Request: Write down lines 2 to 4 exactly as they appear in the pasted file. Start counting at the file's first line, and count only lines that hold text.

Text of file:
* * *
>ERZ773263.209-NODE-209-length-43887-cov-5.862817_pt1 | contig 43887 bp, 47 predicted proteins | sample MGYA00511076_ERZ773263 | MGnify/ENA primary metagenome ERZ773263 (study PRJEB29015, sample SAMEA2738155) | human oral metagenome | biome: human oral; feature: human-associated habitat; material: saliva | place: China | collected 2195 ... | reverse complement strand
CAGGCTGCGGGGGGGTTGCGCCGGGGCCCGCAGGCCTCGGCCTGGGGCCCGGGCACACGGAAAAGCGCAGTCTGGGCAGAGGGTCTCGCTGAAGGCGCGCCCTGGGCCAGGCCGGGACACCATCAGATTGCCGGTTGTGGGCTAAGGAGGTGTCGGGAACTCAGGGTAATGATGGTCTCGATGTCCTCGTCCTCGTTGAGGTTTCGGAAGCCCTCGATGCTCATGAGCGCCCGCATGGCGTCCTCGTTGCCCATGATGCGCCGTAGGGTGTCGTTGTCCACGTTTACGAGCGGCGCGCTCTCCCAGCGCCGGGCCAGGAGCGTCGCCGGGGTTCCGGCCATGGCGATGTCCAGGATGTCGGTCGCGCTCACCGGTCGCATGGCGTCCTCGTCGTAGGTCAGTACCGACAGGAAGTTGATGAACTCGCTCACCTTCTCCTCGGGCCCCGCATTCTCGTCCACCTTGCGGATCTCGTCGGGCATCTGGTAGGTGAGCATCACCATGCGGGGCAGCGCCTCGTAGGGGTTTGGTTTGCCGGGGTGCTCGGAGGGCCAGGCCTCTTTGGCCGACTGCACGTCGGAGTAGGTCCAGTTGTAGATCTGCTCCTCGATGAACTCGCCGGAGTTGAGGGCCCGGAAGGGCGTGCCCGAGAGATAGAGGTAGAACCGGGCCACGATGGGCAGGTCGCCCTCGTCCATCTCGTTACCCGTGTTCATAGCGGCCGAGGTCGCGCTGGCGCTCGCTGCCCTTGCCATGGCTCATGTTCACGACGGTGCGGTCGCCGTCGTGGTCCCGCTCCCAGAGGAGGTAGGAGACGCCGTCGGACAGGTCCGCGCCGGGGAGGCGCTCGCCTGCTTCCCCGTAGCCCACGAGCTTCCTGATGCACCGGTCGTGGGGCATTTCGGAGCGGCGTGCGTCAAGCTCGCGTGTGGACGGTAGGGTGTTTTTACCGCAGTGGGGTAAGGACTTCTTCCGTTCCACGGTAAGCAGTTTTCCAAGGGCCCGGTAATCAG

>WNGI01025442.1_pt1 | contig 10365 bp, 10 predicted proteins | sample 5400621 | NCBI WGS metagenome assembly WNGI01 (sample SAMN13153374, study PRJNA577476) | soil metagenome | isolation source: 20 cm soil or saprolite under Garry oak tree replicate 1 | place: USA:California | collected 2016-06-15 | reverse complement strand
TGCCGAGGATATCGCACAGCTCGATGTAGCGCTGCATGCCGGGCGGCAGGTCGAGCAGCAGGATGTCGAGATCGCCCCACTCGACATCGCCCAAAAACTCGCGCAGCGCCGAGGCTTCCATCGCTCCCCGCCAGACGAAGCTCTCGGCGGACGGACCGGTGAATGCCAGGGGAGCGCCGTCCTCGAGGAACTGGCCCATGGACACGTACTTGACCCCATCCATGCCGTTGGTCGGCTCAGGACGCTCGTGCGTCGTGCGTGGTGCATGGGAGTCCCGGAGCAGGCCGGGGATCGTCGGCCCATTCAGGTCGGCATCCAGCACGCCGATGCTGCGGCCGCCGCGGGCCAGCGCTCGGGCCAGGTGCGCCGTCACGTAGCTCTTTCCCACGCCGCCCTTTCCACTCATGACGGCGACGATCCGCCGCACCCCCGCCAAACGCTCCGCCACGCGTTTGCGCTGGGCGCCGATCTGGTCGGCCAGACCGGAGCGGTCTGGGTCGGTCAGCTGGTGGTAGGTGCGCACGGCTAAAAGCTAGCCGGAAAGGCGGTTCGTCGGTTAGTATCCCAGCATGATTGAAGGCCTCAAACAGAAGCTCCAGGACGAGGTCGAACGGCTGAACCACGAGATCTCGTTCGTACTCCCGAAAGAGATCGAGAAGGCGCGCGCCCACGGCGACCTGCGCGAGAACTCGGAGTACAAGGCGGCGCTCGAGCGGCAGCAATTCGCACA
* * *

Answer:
CAGGCTGCGGGGGGGTTGCGCCGGGGCCCGCAGGCCTCGGCCTGGGGCCCGGGCACACGGAAAAGCGCAGTCTGGGCAGAGGGTCTCGCTGAAGGCGCGCCCTGGGCCAGGCCGGGACACCATCAGATTGCCGGTTGTGGGCTAAGGAGGTGTCGGGAACTCAGGGTAATGATGGTCTCGATGTCCTCGTCCTCGTTGAGGTTTCGGAAGCCCTCGATGCTCATGAGCGCCCGCATGGCGTCCTCGTTGCCCATGATGCGCCGTAGGGTGTCGTTGTCCACGTTTACGAGCGGCGCGCTCTCCCAGCGCCGGGCCAGGAGCGTCGCCGGGGTTCCGGCCATGGCGATGTCCAGGATGTCGGTCGCGCTCACCGGTCGCATGGCGTCCTCGTCGTAGGTCAGTACCGACAGGAAGTTGATGAACTCGCTCACCTTCTCCTCGGGCCCCGCATTCTCGTCCACCTTGCGGATCTCGTCGGGCATCTGGTAGGTGAGCATCACCATGCGGGGCAGCGCCTCGTAGGGGTTTGGTTTGCCGGGGTGCTCGGAGGGCCAGGCCTCTTTGGCCGACTGCACGTCGGAGTAGGTCCAGTTGTAGATCTGCTCCTCGATGAACTCGCCGGAGTTGAGGGCCCGGAAGGGCGTGCCCGAGAGATAGAGGTAGAACCGGGCCACGATGGGCAGGTCGCCCTCGTCCATCTCGTTACCCGTGTTCATAGCGGCCGAGGTCGCGCTGGCGCTCGCTGCCCTTGCCATGGCTCATGTTCACGACGGTGCGGTCGCCGTCGTGGTCCCGCTCCCAGAGGAGGTAGGAGACGCCGTCGGACAGGTCCGCGCCGGGGAGGCGCTCGCCTGCTTCCCCGTAGCCCACGAGCTTCCTGATGCACCGGTCGTGGGGCATTTCGGAGCGGCGTGCGTCAAGCTCGCGTGTGGACGGTAGGGTGTTTTTACCGCAGTGGGGTAAGGACTTCTTCCGTTCCACGGTAAGCAGTTTTCCAAGGGCCCGGTAATCAG

>WNGI01025442.1_pt1 | contig 10365 bp, 10 predicted proteins | sample 5400621 | NCBI WGS metagenome assembly WNGI01 (sample SAMN13153374, study PRJNA577476) | soil metagenome | isolation source: 20 cm soil or saprolite under Garry oak tree replicate 1 | place: USA:California | collected 2016-06-15 | reverse complement strand
TGCCGAGGATATCGCACAGCTCGATGTAGCGCTGCATGCCGGGCGGCAGGTCGAGCAGCAGGATGTCGAGATCGCCCCACTCGACATCGCCCAAAAACTCGCGCAGCGCCGAGGCTTCCATCGCTCCCCGCCAGACGAAGCTCTCGGCGGACGGACCGGTGAATGCCAGGGGAGCGCCGTCCTCGAGGAACTGGCCCATGGACACGTACTTGACCCCATCCATGCCGTTGGTCGGCTCAGGACGCTCGTGCGTCGTGCGTGGTGCATGGGAGTCCCGGAGCAGGCCGGGGATCGTCGGCCCATTCAGGTCGGCATCCAGCACGCCGATGCTGCGGCCGCCGCGGGCCAGCGCTCGGGCCAGGTGCGCCGTCACGTAGCTCTTTCCCACGCCGCCCTTTCCACTCATGACGGCGACGATCCGCCGCACCCCCGCCAAACGCTCCGCCACGCGTTTGCGCTGGGCGCCGATCTGGTCGGCCAGACCGGAGCGGTCTGGGTCGGTCAGCTGGTGGTAGGTGCGCACGGCTAAAAGCTAGCCGGAAAGGCGGTTCGTCGGTTAGTATCCCAGCATGATTGAAGGCCTCAAACAGAAGCTCCAGGACGAGGTCGAACGGCTGAACCACGAGATCTCGTTCGTACTCCCGAAAGAGATCGAGAAGGCGCGCGCCCACGGCGACCTGCGCGAGAACTCGGAGTACAAGGCGGCGCTCGAGCGGCAGCAATTCGCACA